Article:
Interstitial cystitis is a chronic condition that causes the bladder wall to become irritated or inflamed. This may lead to scarring and stiffening of the bladder and pinpoint bleeding in the bladder lining. Symptoms of interstitial cystitis include pain in the bladder and surrounding pelvic area, an urgent and frequent need to urinate, and reduced bladder capacity. Treatment options include self-help measures, medications, and bladder manipulation techniques.
Interstitial cystitis (also known as IC, bladder cystitis, or painful bladder syndrome) is a chronic condition that can cause discomfort or pain in the bladder and the surrounding pelvic region. People with this condition have an inflamed or irritated bladder wall. This inflammation can lead to:
- Scarring and stiffening of the bladder.
- Less bladder capacity (the bladder is able to hold less urine).
- Pinpoint bleeding in the bladder lining. In rare cases, ulcers form in the bladder lining, called Hunner's ulcers.
Severe cases can be disabling. Of the more than 800,000 Americans estimated to have interstitial cystitis, over 90 percent are women.
No one knows the exact cause or causes of interstitial cystitis. Researchers are working to understand possible causes and to find effective treatments. Current theories being studied as possible causes include:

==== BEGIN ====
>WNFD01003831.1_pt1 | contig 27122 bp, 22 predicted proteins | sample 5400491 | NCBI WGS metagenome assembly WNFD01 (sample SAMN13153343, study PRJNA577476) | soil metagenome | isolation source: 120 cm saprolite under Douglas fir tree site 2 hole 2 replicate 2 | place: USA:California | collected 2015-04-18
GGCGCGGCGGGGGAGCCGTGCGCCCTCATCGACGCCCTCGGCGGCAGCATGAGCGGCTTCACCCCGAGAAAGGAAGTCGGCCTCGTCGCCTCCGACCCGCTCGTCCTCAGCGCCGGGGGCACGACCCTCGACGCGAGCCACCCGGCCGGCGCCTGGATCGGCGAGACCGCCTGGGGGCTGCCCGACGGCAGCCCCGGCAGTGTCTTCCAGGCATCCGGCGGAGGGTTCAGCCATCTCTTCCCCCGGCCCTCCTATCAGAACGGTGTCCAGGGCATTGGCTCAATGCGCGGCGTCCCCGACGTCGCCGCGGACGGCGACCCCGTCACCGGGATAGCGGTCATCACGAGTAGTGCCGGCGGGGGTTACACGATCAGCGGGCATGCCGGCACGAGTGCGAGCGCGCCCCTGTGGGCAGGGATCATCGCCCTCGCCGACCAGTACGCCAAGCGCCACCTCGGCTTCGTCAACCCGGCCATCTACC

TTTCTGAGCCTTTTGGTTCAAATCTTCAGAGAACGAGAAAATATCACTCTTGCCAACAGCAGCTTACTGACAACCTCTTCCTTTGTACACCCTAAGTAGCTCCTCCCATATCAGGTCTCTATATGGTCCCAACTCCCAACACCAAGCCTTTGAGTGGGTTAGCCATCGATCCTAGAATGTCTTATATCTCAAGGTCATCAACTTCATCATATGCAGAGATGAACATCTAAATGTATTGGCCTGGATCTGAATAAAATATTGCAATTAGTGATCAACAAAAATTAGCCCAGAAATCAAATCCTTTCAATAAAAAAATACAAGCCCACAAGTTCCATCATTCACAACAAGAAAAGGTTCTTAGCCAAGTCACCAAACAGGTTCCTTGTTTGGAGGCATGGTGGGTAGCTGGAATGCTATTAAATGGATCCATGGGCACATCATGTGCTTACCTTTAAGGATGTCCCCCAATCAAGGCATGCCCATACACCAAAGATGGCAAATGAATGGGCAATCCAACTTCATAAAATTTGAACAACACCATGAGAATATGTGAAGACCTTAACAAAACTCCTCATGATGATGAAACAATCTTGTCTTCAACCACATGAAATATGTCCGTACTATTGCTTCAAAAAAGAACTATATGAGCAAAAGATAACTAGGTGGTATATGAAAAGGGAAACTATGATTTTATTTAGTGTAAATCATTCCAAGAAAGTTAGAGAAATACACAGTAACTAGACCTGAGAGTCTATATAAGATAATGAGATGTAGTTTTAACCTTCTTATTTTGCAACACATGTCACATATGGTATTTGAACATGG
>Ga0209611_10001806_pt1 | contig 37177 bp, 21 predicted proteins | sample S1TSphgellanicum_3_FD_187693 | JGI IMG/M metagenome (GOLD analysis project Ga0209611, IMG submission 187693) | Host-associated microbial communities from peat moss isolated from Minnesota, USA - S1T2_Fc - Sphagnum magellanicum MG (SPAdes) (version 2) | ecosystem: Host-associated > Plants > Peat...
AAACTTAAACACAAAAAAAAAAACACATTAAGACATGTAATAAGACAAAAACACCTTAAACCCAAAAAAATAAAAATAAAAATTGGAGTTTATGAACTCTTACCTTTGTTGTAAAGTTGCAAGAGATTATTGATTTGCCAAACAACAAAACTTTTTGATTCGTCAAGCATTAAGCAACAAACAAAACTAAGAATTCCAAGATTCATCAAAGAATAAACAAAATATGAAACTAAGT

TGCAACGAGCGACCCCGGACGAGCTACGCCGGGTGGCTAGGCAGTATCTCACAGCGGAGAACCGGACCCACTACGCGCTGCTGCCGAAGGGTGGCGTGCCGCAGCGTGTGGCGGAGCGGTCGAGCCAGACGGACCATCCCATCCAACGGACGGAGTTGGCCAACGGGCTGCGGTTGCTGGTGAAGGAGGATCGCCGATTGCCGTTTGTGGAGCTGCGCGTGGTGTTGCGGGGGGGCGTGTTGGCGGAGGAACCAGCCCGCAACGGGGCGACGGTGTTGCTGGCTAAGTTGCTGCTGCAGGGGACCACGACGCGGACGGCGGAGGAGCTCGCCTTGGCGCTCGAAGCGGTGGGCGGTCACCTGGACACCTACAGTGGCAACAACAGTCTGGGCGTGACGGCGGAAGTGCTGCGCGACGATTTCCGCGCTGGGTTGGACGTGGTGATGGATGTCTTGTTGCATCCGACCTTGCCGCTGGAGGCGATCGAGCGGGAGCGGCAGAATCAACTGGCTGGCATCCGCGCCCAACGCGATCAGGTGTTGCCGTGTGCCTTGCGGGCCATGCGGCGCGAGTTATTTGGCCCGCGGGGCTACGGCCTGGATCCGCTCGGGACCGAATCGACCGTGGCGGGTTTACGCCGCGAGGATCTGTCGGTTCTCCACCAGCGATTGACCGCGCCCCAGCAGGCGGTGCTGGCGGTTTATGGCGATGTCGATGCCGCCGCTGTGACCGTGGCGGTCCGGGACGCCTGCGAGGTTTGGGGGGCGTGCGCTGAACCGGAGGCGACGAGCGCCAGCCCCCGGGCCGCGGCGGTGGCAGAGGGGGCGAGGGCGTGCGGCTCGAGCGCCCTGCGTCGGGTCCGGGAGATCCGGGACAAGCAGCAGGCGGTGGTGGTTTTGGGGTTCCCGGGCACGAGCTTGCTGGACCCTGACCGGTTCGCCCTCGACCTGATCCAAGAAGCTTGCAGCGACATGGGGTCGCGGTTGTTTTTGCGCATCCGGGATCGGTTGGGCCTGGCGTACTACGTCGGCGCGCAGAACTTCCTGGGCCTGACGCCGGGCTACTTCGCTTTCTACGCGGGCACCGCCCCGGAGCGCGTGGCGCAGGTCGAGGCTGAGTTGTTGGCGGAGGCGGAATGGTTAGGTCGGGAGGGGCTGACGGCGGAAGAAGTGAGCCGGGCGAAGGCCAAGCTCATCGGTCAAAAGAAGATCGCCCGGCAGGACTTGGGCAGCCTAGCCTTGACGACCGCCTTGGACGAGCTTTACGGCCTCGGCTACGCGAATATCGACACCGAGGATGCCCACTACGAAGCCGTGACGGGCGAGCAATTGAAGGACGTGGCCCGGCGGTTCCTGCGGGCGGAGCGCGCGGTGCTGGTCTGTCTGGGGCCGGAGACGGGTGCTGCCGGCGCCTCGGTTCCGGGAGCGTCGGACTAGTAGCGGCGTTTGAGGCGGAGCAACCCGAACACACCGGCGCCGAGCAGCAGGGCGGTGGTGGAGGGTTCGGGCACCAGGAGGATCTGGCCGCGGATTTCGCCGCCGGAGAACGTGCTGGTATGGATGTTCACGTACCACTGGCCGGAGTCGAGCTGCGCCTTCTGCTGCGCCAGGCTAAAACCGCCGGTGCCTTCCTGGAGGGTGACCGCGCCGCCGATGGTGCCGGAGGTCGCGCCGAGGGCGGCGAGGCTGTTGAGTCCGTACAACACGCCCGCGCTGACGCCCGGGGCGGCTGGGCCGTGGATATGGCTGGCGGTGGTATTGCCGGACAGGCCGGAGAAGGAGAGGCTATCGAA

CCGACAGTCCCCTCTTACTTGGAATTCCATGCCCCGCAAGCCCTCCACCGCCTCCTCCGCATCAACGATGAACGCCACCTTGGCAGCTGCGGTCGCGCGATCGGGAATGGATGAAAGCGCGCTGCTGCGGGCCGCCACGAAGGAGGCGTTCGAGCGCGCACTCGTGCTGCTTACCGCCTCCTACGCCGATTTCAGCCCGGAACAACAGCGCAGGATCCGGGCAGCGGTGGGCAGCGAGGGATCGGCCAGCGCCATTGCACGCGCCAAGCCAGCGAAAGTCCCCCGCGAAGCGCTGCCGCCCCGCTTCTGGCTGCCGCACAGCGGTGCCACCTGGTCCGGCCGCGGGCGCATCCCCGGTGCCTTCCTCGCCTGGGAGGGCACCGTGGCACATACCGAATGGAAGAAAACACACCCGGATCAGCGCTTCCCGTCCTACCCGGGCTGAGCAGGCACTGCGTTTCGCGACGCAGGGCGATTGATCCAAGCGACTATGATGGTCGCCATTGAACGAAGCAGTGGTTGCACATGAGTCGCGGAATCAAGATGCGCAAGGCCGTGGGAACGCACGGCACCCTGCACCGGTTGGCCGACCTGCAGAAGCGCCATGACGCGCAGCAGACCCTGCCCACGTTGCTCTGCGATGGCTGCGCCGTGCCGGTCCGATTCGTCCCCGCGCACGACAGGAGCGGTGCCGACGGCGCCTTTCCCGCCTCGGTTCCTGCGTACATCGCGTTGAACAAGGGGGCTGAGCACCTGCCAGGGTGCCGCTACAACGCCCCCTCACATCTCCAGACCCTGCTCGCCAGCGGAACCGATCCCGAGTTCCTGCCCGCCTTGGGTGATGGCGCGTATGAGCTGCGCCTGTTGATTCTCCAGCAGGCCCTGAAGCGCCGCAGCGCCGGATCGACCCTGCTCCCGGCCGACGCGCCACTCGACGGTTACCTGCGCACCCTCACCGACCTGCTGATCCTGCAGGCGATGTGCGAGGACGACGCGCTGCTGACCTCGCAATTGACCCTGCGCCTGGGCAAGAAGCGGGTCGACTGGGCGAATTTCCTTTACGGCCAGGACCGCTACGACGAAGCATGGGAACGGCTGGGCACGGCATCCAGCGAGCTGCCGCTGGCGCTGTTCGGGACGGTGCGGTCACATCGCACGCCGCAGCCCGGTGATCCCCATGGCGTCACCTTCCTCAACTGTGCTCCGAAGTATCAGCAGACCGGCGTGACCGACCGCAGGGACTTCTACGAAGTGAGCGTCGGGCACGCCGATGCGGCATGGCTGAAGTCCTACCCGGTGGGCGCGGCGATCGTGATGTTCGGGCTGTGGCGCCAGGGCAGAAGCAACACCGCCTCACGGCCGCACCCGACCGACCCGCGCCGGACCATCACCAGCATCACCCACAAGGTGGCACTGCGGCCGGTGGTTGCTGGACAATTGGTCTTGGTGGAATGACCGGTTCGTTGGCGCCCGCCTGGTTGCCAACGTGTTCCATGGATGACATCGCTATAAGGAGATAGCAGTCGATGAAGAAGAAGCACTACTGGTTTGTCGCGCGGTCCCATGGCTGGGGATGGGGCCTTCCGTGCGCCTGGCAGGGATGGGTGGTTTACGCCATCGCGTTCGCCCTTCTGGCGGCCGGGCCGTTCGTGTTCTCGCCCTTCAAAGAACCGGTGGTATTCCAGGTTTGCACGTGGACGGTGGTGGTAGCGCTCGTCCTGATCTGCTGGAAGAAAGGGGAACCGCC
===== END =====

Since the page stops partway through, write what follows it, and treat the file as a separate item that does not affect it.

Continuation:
- An autoimmune response
- Irritating substances in the urine
Interstitial cystitis symptoms vary from person to person, and even in the same person. People with possible symptoms commonly have any of the following:
- Mild discomfort, pressure, tenderness, or intense pain in the bladder and surrounding pelvic area, which may increase as the bladder fills and decrease as it empties.
- Urgent need to urinate (urgency).
- Frequent need to urinate (frequency), both day and night.
- Reduced bladder capacity. People with severe symptoms may urinate as many as 60 times during a 24-hour period.
- Painful sexual intercourse.
- In men, discomfort or pain in the prostatic area.